Start packing the first layer with ice packs and other frozen items. Then pack the heavier items and end with the top layer being fragile items like eggs and non-frozen food like cheese or veggies. Layer another ice pack in the middle and top it off with an ice sheet to seal in all the cold.

  • Fill the cooler

If you have a large cooler you need to take up all the space with something, either ice or food items. Dead space will just turn into warm air every time you open your cooler. If you have extra space, add frozen water bottles as you pack to take up the extra space and add extra ice and eventually drinkable water.

  • Leave it alone

Draining out all of the water seems like a good idea, but unless you’re going to add more ice it’s better to leave it alone. Like we just said, you don’t want dead space in the cooler and that cold water is much better to have than warm air.

As you eat food the cooler is going to become more empty anyway, so you don’t need to get the water out to gain more space.

Tips keeping your food cold longer

To help keep your food cold you should take the time to freeze food that can be frozen. If you have the space in your freezer or a deep freezer this can be as simple as tossing everything in the week before you go to give it time to freeze solid.

This will extend the lifespan of your food items in the cooler and act as ice packs to keep everything cold longer during your trip.

Just have an idea of when you want to use each item, as you don’t want to bring frozen ground beef that you intend to cook up the first night.

Open your cooler as few times as possible. This is a great reason for having two coolers for your camping trip even if everything can fit into one. If it’s hot out the cold air will dissipate in the heat quickly so don’t leave the cooler open for longer than is necessary.

Keep your cooler out of direct sunlight. Either leave it in the back of the car, or put it under the picnic table.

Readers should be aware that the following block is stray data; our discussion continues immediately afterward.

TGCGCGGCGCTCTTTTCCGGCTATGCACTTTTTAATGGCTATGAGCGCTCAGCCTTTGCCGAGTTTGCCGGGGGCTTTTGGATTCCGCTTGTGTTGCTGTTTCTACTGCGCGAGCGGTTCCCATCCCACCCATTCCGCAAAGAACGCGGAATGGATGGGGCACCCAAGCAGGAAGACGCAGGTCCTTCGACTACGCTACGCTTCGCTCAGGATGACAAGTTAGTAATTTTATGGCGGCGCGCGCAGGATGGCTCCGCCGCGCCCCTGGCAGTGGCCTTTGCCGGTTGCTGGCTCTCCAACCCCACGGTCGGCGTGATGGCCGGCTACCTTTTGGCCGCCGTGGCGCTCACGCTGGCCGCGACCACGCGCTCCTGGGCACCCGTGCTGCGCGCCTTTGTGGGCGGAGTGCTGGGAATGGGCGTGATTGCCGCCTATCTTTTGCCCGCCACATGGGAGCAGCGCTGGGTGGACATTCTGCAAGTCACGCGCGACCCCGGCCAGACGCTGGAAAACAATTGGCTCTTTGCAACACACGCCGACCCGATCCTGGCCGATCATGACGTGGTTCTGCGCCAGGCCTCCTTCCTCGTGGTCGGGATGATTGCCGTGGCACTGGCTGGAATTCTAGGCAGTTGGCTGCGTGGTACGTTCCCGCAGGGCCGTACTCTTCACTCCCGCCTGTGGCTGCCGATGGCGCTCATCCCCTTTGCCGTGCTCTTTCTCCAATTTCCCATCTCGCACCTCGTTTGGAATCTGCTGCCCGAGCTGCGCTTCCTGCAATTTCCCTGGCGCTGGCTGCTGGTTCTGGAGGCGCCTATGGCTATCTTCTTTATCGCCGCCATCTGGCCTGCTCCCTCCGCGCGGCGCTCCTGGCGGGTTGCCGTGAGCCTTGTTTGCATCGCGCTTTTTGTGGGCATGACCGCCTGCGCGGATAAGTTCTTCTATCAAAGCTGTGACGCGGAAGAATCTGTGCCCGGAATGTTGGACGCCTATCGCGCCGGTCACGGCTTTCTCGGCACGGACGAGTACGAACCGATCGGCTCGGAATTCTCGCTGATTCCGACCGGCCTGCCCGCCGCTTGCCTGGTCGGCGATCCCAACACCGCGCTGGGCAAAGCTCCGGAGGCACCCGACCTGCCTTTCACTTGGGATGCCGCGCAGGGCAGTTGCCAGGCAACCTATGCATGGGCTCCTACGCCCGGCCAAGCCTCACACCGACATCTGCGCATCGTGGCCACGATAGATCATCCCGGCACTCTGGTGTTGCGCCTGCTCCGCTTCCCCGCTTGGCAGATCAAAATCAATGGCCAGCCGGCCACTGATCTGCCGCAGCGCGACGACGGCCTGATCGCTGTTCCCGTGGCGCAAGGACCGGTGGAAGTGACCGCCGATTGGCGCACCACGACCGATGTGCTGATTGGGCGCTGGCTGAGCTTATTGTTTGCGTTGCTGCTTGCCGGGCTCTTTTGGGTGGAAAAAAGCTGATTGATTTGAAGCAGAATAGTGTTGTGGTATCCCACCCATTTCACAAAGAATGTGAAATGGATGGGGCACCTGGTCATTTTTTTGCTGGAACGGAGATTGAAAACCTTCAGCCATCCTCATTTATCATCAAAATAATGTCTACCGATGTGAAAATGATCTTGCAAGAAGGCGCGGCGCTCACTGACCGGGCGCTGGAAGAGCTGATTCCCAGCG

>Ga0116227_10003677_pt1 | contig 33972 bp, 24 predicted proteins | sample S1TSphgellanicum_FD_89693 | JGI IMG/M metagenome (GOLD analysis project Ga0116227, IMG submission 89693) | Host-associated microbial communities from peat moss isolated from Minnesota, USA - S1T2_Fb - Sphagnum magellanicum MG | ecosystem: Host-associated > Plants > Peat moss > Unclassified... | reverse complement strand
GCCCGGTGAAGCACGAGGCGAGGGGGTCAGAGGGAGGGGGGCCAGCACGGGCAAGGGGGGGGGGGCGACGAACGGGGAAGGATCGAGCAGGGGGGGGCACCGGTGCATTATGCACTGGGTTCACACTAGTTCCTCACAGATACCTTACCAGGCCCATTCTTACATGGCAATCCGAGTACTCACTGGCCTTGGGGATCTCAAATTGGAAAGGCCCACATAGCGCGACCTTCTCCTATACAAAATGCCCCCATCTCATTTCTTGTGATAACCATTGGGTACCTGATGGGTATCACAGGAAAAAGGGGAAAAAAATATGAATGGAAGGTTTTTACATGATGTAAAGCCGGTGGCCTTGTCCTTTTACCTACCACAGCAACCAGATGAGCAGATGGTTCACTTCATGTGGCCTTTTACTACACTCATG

You can also try covering your cooler with a mylar survival blanket if you can’t find decent shade. You can reflect the heat from the sun back out instead of it heating your cooler up. Don’t put your cooler in your tent as that can attract unwanted animals.

While you’re driving to your next adventure try to keep the cooler inside the car as well. Having your perfectly packed cooler heat up in the truck bed or heaven forbid, on the roof is just not cool dude.

When you’re packing to leave, put your cooler in the car last. This way you can unpack it first, as everyone will need a snack before setting up camp.

Don’t count on cool weather to keep your food colder. We went camping in early spring and under packed the cooler with ice, thinking that the cold weather would keep the food colder for longer. The cooler maintained a temperature that was WARMER than the ambient night time temperature because it is so amazingly insulated. So even if you’re camping in cold weather, add enough ice to your cooler.

Tips for organizing your camping cooler

Plan how you load your cooler to help keep things colder longer. Place the items you will be using first on the top and outer edges of the cooler and your last day’s meal in the very center of your cooler. This will help to protect your meats for your last meal by reducing how much heat will radiate and reach your last meals keeping them frozen longer.

Plan your menu before you pack your cooler. Try organizing your food by meal into large zip bags allowing you to pull out what you need for each meal without digging to gather ingredients when it is time to cook. This will allow you to leave your cooler closed more and make it easier to get meals cooked.

An added bonus is that as you’re packing you can see what food you’re bringing and it’s less likely you’ll forget an important ingredient.

Ziplock bags are also great for keeping things dry. Somehow, no matter how good I think I am at cooler packing, the ice melts and all the food gets wet.

Two cooler system